All the pieces were falling in place until the journey of the shaft came to Haynes Hill after heavy rains turned a part of Dairy Hill Road known as "Mr. Button's Bog" into a giant mud hole. Wells thought they wouldn't make the deadline of having the monument ready on Smith's birthday and prayed for a miracle. That night, a cold front moved in dropping the temperatures and freezing the ground, allowing the shaft to be pulled over it.
The memorial was completed on time and officially dedicated on Smith's 100th birthday, December 23, 1905. Joseph F. Smith led the dedication service. The site now operates as a tourist attraction.
It Took a Village
According to Scott A. McLaughlin, Ph.D. and Executive Director of the Vermont Granite Museum in Barre, Vermont, the manufacturing and installation of the memorial was not by one Vermont company but instead relied on a cadre of professionals, which included the quarriers of Boutwell, Milne, and Varnum (now Rock of Ages Corporation), the craftsmanship of cutters and polishers at R. C. Bowers Granite Company, the teamsters of the Woodbury Granite Company, and the industry's monument setters.
"The Joseph Smith Birthplace Memorial is an excellent example of the collaborations in Vermont's granite industry of yesteryear and today. Vermont's granite industry has and continues to produce remarkable products because of its professionalism," he says.
Photo credit: Kimberly Vardeman
Visiting the Joseph Smith Monument
The holidays are a great time to visit the Joseph Smith Monument. It's a popular attraction for locals and visitors. Go by day and take a tour of the grounds, enjoy the scenery and the monument. Then when the sun goes down, the space lights up with a joyful holiday lights display.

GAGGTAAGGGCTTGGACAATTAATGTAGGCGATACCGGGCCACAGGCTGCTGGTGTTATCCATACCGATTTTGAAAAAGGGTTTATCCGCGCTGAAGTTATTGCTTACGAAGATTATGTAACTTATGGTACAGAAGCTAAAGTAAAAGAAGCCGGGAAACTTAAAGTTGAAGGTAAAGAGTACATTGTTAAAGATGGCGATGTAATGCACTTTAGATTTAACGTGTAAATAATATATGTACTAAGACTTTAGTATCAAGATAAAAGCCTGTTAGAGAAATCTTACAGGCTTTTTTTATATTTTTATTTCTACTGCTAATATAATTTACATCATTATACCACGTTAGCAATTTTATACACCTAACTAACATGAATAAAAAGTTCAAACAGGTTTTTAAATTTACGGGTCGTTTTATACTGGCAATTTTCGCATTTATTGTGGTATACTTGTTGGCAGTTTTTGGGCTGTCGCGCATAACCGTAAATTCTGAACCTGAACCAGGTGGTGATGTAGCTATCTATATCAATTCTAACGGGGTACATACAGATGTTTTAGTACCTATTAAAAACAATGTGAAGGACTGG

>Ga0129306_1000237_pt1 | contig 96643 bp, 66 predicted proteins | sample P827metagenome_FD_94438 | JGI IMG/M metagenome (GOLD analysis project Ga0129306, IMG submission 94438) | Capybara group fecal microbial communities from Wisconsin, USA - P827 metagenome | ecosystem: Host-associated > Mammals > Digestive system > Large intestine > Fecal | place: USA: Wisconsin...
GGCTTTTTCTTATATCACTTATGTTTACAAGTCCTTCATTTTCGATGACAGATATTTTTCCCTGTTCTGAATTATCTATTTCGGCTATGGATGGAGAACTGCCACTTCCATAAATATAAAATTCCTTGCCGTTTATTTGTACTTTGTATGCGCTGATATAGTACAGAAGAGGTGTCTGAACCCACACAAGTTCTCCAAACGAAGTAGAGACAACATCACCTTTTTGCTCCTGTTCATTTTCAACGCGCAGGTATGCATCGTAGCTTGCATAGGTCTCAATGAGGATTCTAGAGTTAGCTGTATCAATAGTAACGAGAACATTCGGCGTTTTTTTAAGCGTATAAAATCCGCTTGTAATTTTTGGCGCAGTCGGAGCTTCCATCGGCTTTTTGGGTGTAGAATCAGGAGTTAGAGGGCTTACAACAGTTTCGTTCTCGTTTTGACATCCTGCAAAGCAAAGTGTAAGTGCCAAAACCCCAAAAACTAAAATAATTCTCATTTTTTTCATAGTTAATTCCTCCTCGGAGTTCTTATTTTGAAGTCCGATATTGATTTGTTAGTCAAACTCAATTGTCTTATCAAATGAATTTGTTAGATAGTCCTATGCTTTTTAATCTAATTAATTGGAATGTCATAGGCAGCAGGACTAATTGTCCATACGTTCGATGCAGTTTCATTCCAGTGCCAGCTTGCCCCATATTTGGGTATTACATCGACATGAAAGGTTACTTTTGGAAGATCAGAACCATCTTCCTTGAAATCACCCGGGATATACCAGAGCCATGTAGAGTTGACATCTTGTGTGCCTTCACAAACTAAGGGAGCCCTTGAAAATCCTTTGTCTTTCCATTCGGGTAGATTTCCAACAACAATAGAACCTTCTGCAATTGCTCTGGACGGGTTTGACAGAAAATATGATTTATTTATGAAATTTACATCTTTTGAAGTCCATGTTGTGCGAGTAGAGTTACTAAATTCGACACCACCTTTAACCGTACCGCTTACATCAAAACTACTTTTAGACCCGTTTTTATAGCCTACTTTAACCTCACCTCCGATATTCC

And be sure to take advantage of the other places in the area worth a visit, such as:
- The New England Maple Museum: learn the history of maple sugaring and shop Vermont specialty foods and pure maple syrup.
- Norman Rockwell Exhibit at the Sugar Shack: Learn more about the work of artist Norman Rockwell who lived in Vermont for 14 years, when he did some of his most famous pieces.
- Billing's Farm and Museum: See what life is like on a working historic dairy farm. Get up close with cows, draft horses, sheep and pigs and learn more about Vermont's rural culture.
- Rock of Ages Quarry: If visiting June-October, see where the granite for the Joseph Smith Monument actually came from! Take a tour of the E. L. Smith Quarry, learn about the quarrying process, enjoy panoramic views of Vermont and shop the gift shop for granite products made from the same stone as the monument.
The Joseph Smith Birthplace Memorial is located at 357 LDS Lane, South Royalton, VT 05068. The holiday lights can be viewed November 26, 2021 – January 1, 2022, sunset to 10 p.m. Free guided tours are available daily 11 a.m. – 5 p.m. First come first serve. For more information, call 802-763-7742.
Download the Barre, VT Getaway Guide for a peek into the region's designation as the "Granite Center of the World," informative listings on the visual and performing arts scene, diverse dining and lodging opportunities, and a coupon offering two adult guided tour tickets for the price of one.